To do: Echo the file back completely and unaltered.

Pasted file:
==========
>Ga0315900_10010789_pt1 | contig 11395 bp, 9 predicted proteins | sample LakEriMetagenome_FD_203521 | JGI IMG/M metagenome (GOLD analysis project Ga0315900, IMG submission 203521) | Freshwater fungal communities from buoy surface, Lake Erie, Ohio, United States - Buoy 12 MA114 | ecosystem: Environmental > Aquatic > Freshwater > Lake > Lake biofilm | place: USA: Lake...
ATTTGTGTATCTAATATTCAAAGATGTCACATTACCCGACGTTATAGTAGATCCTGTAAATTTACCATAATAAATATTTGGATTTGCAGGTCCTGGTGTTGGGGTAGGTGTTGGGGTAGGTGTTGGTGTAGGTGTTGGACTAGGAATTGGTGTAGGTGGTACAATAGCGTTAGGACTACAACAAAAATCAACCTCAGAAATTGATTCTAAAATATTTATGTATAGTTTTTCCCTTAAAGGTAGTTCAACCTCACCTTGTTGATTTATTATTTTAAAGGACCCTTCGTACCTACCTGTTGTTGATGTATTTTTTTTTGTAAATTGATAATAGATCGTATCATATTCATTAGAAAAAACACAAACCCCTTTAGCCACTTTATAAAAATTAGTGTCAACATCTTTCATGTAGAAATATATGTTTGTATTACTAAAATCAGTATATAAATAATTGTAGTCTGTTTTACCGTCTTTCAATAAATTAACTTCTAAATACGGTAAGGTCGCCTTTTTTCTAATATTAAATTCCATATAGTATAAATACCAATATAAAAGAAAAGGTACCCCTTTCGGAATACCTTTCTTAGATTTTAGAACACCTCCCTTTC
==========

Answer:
>Ga0315900_10010789_pt1 | contig 11395 bp, 9 predicted proteins | sample LakEriMetagenome_FD_203521 | JGI IMG/M metagenome (GOLD analysis project Ga0315900, IMG submission 203521) | Freshwater fungal communities from buoy surface, Lake Erie, Ohio, United States - Buoy 12 MA114 | ecosystem: Environmental > Aquatic > Freshwater > Lake > Lake biofilm | place: USA: Lake...
ATTTGTGTATCTAATATTCAAAGATGTCACATTACCCGACGTTATAGTAGATCCTGTAAATTTACCATAATAAATATTTGGATTTGCAGGTCCTGGTGTTGGGGTAGGTGTTGGGGTAGGTGTTGGTGTAGGTGTTGGACTAGGAATTGGTGTAGGTGGTACAATAGCGTTAGGACTACAACAAAAATCAACCTCAGAAATTGATTCTAAAATATTTATGTATAGTTTTTCCCTTAAAGGTAGTTCAACCTCACCTTGTTGATTTATTATTTTAAAGGACCCTTCGTACCTACCTGTTGTTGATGTATTTTTTTTTGTAAATTGATAATAGATCGTATCATATTCATTAGAAAAAACACAAACCCCTTTAGCCACTTTATAAAAATTAGTGTCAACATCTTTCATGTAGAAATATATGTTTGTATTACTAAAATCAGTATATAAATAATTGTAGTCTGTTTTACCGTCTTTCAATAAATTAACTTCTAAATACGGTAAGGTCGCCTTTTTTCTAATATTAAATTCCATATAGTATAAATACCAATATAAAAGAAAAGGTACCCCTTTCGGAATACCTTTCTTAGATTTTAGAACACCTCCCTTTC